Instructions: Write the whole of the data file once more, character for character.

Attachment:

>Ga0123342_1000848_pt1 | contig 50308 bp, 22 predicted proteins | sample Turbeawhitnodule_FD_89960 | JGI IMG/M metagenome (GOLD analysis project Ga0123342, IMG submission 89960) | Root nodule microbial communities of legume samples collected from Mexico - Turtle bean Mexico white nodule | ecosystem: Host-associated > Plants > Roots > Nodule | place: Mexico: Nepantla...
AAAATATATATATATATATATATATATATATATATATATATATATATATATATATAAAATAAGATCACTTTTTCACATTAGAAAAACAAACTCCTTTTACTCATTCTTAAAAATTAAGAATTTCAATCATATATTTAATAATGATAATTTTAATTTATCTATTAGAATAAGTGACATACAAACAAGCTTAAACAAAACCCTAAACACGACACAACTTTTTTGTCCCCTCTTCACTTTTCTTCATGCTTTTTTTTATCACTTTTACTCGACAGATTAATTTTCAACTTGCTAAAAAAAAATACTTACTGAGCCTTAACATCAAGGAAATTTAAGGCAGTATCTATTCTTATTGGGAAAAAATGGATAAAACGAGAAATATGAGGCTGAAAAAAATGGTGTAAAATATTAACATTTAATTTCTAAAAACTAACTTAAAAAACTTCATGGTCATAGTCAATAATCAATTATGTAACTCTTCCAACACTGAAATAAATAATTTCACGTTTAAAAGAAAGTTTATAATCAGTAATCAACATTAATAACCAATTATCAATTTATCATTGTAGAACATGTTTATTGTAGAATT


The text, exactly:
>Ga0123342_1000848_pt1 | contig 50308 bp, 22 predicted proteins | sample Turbeawhitnodule_FD_89960 | JGI IMG/M metagenome (GOLD analysis project Ga0123342, IMG submission 89960) | Root nodule microbial communities of legume samples collected from Mexico - Turtle bean Mexico white nodule | ecosystem: Host-associated > Plants > Roots > Nodule | place: Mexico: Nepantla...
AAAATATATATATATATATATATATATATATATATATATATATATATATATATATAAAATAAGATCACTTTTTCACATTAGAAAAACAAACTCCTTTTACTCATTCTTAAAAATTAAGAATTTCAATCATATATTTAATAATGATAATTTTAATTTATCTATTAGAATAAGTGACATACAAACAAGCTTAAACAAAACCCTAAACACGACACAACTTTTTTGTCCCCTCTTCACTTTTCTTCATGCTTTTTTTTATCACTTTTACTCGACAGATTAATTTTCAACTTGCTAAAAAAAAATACTTACTGAGCCTTAACATCAAGGAAATTTAAGGCAGTATCTATTCTTATTGGGAAAAAATGGATAAAACGAGAAATATGAGGCTGAAAAAAATGGTGTAAAATATTAACATTTAATTTCTAAAAACTAACTTAAAAAACTTCATGGTCATAGTCAATAATCAATTATGTAACTCTTCCAACACTGAAATAAATAATTTCACGTTTAAAAGAAAGTTTATAATCAGTAATCAACATTAATAACCAATTATCAATTTATCATTGTAGAACATGTTTATTGTAGAATT